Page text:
The women did not take kindly to that advice, though the panelists insisted it was pragmatic. The mood, as it had been at an earlier workshop, was of betrayal--a feeling that the party leadership had abandoned them and was now held captive by the fundamentalist right, which, as Patricia Cherry of New Jersey said, had given them "a social agenda that is not the least bit Republican."
Angry With Bush
At another Republican workshop, Judy Bredeweg of Illinois, a member of the Federation of Business and Professional Women and a Will County commissioner up for election to her third term, described her anger to the group.
George Bush has been her candidate since 1980, she said. She walked precincts for him, contributed money and stuck with him even though he had backed off on the ERA, abortion and other concerns of hers. Before coming to Des Moines, she had called Bush headquarters urging him to come. To no avail.
And so, she told the group, she called again from the conference, telling his staff she had scheduled a press conference for her return. She had wanted a photo opportunity with Bush to enhance her reelection effort, she said. Instead she would have to say he had not come.
The incident, she said, was one reason that since 1986 she had been putting her time and money into the women's federation instead of the party.
'I'm a Woman First'
"For the past eight years, the Republican Party has been closed to the issues that concern me as a woman," she said. "I'm a woman first."
The women seemed torn, reluctant to leave the party, counseling each other to hang tough. Bredeweg's time and money may go to the federation, but she will probably support Bush, she said privately, out of political necessity. Mullins will not give up on the party--she will work to reclaim it, she said.
"We allowed it to happen. I see it as my responsibility to help get it back to basic Republicanism."
Nor are they all impressed with the Democrats. Gayle Malich, a Republican and former head of National Women's Political Caucus, appealed to them: "What have Democratic women really gotten? I think they must have whisker burn from all the lip service they get."
At least some Democrats tended to agree.
No Candidate Overwhelmed
No candidate who appeared Saturday brought down the house. Jackson came closest, but many attributed that to his charisma rather than his candidacy.
Billie Heller's candidate had been Colorado Rep. Pat Schroeder, who dropped out last September. Heller, a feminist from Los Angeles active in many women's organizations, said she was leaving feeling a little better.
"I still have not decided, but I could live with a Dukakis/Babbitt or Babbitt/Dukakis ticket."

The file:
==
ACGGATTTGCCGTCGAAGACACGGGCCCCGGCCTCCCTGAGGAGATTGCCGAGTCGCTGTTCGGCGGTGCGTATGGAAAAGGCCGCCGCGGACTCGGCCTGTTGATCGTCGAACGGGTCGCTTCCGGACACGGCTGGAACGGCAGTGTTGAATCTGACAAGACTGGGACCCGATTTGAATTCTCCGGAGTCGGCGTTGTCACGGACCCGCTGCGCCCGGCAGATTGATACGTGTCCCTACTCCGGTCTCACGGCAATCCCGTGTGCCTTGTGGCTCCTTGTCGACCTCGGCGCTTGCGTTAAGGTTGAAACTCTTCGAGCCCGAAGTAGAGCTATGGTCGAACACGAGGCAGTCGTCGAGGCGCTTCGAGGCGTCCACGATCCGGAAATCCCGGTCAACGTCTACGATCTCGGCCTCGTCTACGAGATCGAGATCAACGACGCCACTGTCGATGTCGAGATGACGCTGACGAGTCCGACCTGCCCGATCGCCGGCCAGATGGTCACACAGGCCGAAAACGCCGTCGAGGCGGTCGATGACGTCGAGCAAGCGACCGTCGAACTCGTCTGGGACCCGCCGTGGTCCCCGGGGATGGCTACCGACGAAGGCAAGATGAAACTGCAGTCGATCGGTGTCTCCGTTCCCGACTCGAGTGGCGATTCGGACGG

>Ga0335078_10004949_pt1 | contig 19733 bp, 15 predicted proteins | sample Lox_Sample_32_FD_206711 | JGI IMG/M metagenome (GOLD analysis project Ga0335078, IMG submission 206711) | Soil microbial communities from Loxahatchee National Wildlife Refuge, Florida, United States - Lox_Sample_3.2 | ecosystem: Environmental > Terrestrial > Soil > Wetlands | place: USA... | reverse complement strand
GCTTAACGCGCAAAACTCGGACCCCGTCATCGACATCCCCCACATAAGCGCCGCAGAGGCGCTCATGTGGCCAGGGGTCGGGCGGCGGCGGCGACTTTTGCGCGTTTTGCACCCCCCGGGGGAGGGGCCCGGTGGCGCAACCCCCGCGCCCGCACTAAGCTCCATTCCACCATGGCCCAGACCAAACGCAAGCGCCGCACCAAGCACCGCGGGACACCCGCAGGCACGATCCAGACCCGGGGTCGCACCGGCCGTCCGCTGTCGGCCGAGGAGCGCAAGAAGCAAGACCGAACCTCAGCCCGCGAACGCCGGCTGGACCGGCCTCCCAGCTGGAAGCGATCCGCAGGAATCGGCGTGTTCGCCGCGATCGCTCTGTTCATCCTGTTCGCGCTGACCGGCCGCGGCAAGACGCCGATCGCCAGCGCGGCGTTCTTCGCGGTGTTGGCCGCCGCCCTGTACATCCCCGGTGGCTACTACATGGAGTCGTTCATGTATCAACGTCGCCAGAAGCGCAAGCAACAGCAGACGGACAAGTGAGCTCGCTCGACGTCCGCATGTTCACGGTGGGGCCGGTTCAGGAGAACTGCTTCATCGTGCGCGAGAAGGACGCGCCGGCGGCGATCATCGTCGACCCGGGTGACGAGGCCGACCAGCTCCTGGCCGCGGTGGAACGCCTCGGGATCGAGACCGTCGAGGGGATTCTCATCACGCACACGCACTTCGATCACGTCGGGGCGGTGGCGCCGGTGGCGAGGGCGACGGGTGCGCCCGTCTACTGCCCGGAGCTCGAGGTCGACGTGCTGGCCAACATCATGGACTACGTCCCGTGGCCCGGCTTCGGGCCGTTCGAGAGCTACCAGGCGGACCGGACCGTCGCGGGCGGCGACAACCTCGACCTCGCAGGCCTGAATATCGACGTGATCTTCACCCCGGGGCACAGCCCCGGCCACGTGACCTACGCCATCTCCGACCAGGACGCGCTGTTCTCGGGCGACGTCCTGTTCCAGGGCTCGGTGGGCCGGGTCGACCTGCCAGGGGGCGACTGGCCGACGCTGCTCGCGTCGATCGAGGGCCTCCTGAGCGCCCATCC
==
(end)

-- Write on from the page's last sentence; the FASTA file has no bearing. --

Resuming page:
Heller is convinced many of the Republican women will vote Democratic and were reassured by what they heard from the candidates at the convention.
Convention Considered Closed
"I think the Democratic women were much happier than the Republican women. I didn't hear any of them say they were going to the (Democratic) convention, though. I think they see it as a closed process. That's a major gripe they have with the kind of platform, the process. . . . If the Democrats have a problem, it's maybe more with Paul Kirk (chairman of the Democratic party) than the candidates."
"Look," former New York Rep. Bella Abzug said outside the hall, laughing somewhat condescendingly at the lot of them, "these are all sincere, well-meaning people. They do not provide the kind of vision and leadership that is needed. We have to make one of them strong. We've got to keep up the pressure."
Republican, Democratic, independent, they seemed committed to giving it a try. In eight primary states, for example, Harder said, members of AAUW, Churchwomen United and the National Council of Negro Women have agreed to get their people out to all the gatherings to raise the issues. Other groups have pledged themselves to voter registration. All have pledged to mobilize their memberships, and a few were describing plans to duplicate the Women's Agenda Conference among the 42 organizations at the state level.
An Economic Slant
Not only are their issues predominantly economic, but it became clear in the closing plenary that they will argue them in economic language. Child care, for example, would cost government and employers money, but in the long run, they say, it would prove cost-effective.
They plan to remind the candidates and the electorate that, in the coming decades, educational opportunities and occupational training will be absolutely essential if the United States is to stay competitive and remain a world leader.
As intended, the conference did not endorse a candidate.
"Our strength is in our diversity," Harder said, observing that the women tended to be "issues loyalists" rather than loyal to a party or candidate.
Certainly the majority left not committed to a candidate and very much committed to the women's agenda. But a significant number seemed torn about the bottom line, about what, after all is said and done, each will do on Election Day.